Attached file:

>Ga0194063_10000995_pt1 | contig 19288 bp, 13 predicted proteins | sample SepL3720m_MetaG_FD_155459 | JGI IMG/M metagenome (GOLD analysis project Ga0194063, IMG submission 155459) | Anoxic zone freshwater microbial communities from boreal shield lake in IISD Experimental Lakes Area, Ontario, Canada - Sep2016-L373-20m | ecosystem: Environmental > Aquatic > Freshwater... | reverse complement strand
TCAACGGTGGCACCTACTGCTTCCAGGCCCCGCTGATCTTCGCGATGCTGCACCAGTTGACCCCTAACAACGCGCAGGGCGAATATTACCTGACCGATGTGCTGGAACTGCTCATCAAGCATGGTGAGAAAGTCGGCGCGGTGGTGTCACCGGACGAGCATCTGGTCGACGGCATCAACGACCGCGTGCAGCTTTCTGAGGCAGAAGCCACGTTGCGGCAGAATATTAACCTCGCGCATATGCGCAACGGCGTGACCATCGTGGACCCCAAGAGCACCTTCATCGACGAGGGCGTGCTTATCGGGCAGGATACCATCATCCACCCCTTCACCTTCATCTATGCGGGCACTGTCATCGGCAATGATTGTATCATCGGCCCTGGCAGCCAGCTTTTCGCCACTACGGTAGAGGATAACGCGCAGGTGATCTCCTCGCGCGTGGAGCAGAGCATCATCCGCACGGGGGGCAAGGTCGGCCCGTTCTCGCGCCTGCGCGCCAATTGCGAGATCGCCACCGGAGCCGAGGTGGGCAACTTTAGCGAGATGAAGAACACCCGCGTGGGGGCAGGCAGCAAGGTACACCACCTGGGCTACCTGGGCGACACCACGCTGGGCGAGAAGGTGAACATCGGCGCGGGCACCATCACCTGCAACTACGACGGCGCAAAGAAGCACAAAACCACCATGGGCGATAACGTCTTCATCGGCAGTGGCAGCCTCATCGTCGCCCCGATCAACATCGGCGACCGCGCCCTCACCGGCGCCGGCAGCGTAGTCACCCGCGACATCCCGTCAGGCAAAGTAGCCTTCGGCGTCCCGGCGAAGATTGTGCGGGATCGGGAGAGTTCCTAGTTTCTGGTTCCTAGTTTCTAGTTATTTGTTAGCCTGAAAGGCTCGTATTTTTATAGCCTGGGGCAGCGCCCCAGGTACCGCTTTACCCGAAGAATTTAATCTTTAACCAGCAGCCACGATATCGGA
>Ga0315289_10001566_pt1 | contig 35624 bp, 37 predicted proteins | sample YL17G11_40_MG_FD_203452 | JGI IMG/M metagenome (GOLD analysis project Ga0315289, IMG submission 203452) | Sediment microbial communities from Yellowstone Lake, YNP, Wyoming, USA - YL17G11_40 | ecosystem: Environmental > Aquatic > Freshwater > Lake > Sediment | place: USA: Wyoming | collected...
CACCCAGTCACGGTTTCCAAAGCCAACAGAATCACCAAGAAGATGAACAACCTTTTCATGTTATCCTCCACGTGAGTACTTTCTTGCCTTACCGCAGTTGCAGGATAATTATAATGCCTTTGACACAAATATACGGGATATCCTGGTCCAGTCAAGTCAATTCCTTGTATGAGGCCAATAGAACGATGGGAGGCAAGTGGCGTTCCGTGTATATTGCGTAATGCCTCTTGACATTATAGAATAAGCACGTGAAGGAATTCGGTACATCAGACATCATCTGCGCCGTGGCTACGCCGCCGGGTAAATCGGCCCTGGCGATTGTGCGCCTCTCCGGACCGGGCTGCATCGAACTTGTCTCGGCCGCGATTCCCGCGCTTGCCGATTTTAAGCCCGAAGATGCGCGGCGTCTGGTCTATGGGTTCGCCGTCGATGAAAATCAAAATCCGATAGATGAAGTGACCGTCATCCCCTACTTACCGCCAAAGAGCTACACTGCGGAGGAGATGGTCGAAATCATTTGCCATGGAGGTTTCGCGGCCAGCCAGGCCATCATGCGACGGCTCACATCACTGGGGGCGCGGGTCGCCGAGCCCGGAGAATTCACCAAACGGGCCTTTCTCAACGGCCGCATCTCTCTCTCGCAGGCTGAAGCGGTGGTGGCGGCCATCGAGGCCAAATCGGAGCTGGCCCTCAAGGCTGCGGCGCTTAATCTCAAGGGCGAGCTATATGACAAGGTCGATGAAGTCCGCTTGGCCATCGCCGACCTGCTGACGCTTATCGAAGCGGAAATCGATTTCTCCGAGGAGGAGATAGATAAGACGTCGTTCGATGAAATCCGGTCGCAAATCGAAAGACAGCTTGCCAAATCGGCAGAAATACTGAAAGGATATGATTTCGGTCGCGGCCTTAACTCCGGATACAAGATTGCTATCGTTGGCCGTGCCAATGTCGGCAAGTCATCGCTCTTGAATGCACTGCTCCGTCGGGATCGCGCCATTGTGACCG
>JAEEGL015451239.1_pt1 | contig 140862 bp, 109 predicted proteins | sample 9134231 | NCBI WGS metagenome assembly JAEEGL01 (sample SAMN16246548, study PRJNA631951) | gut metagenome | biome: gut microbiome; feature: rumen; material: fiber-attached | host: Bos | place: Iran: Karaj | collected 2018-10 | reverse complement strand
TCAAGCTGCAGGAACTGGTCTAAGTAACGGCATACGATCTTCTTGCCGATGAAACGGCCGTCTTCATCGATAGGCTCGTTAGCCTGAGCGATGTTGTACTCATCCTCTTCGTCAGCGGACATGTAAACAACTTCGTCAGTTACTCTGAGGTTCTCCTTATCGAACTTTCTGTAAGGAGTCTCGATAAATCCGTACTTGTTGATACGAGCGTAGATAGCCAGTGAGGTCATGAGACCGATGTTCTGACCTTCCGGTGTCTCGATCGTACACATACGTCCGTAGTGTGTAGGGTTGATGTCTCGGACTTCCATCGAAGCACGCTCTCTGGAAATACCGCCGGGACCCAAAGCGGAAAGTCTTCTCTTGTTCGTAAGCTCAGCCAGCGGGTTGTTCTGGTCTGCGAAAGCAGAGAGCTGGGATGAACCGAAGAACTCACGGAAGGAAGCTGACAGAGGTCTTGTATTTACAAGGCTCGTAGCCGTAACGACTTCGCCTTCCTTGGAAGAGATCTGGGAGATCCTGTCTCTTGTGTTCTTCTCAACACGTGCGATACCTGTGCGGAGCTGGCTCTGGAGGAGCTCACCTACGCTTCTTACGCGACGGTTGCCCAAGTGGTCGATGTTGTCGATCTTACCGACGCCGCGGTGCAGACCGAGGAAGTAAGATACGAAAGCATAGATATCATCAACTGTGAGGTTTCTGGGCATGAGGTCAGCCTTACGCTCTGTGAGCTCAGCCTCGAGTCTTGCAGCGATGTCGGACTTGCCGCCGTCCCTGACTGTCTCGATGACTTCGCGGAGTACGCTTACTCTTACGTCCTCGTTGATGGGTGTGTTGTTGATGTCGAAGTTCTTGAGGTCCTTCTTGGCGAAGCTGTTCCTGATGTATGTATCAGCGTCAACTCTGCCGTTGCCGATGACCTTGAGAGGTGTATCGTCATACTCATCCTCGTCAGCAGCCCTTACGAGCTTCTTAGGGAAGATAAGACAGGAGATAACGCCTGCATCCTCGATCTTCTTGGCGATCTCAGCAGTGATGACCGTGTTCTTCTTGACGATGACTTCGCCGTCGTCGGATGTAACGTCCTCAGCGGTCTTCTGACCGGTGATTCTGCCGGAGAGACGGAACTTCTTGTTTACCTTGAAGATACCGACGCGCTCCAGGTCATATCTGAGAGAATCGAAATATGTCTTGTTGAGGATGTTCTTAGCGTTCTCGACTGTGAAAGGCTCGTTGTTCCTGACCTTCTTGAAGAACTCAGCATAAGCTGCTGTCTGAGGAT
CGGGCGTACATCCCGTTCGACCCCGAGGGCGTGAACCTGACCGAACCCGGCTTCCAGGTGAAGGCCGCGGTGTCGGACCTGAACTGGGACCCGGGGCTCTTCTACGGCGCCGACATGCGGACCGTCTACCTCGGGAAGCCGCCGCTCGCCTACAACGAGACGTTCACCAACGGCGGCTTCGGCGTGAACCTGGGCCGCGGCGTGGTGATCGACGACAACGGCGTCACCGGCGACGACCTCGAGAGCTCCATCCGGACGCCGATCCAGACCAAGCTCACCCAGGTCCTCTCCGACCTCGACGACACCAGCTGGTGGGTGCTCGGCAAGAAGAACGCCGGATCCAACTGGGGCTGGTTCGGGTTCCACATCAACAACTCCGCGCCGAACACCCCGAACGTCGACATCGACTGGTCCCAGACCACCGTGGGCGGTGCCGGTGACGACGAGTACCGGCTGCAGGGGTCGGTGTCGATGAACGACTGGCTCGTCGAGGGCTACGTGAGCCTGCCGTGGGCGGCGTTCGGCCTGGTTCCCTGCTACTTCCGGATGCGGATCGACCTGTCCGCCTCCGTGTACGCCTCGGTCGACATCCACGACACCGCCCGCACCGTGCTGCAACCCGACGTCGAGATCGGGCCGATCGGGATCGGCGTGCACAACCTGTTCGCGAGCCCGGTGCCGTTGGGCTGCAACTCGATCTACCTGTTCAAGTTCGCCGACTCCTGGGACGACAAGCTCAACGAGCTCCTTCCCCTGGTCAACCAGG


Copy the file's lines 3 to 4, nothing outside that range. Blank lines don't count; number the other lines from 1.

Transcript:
>Ga0315289_10001566_pt1 | contig 35624 bp, 37 predicted proteins | sample YL17G11_40_MG_FD_203452 | JGI IMG/M metagenome (GOLD analysis project Ga0315289, IMG submission 203452) | Sediment microbial communities from Yellowstone Lake, YNP, Wyoming, USA - YL17G11_40 | ecosystem: Environmental > Aquatic > Freshwater > Lake > Sediment | place: USA: Wyoming | collected...
CACCCAGTCACGGTTTCCAAAGCCAACAGAATCACCAAGAAGATGAACAACCTTTTCATGTTATCCTCCACGTGAGTACTTTCTTGCCTTACCGCAGTTGCAGGATAATTATAATGCCTTTGACACAAATATACGGGATATCCTGGTCCAGTCAAGTCAATTCCTTGTATGAGGCCAATAGAACGATGGGAGGCAAGTGGCGTTCCGTGTATATTGCGTAATGCCTCTTGACATTATAGAATAAGCACGTGAAGGAATTCGGTACATCAGACATCATCTGCGCCGTGGCTACGCCGCCGGGTAAATCGGCCCTGGCGATTGTGCGCCTCTCCGGACCGGGCTGCATCGAACTTGTCTCGGCCGCGATTCCCGCGCTTGCCGATTTTAAGCCCGAAGATGCGCGGCGTCTGGTCTATGGGTTCGCCGTCGATGAAAATCAAAATCCGATAGATGAAGTGACCGTCATCCCCTACTTACCGCCAAAGAGCTACACTGCGGAGGAGATGGTCGAAATCATTTGCCATGGAGGTTTCGCGGCCAGCCAGGCCATCATGCGACGGCTCACATCACTGGGGGCGCGGGTCGCCGAGCCCGGAGAATTCACCAAACGGGCCTTTCTCAACGGCCGCATCTCTCTCTCGCAGGCTGAAGCGGTGGTGGCGGCCATCGAGGCCAAATCGGAGCTGGCCCTCAAGGCTGCGGCGCTTAATCTCAAGGGCGAGCTATATGACAAGGTCGATGAAGTCCGCTTGGCCATCGCCGACCTGCTGACGCTTATCGAAGCGGAAATCGATTTCTCCGAGGAGGAGATAGATAAGACGTCGTTCGATGAAATCCGGTCGCAAATCGAAAGACAGCTTGCCAAATCGGCAGAAATACTGAAAGGATATGATTTCGGTCGCGGCCTTAACTCCGGATACAAGATTGCTATCGTTGGCCGTGCCAATGTCGGCAAGTCATCGCTCTTGAATGCACTGCTCCGTCGGGATCGCGCCATTGTGACCG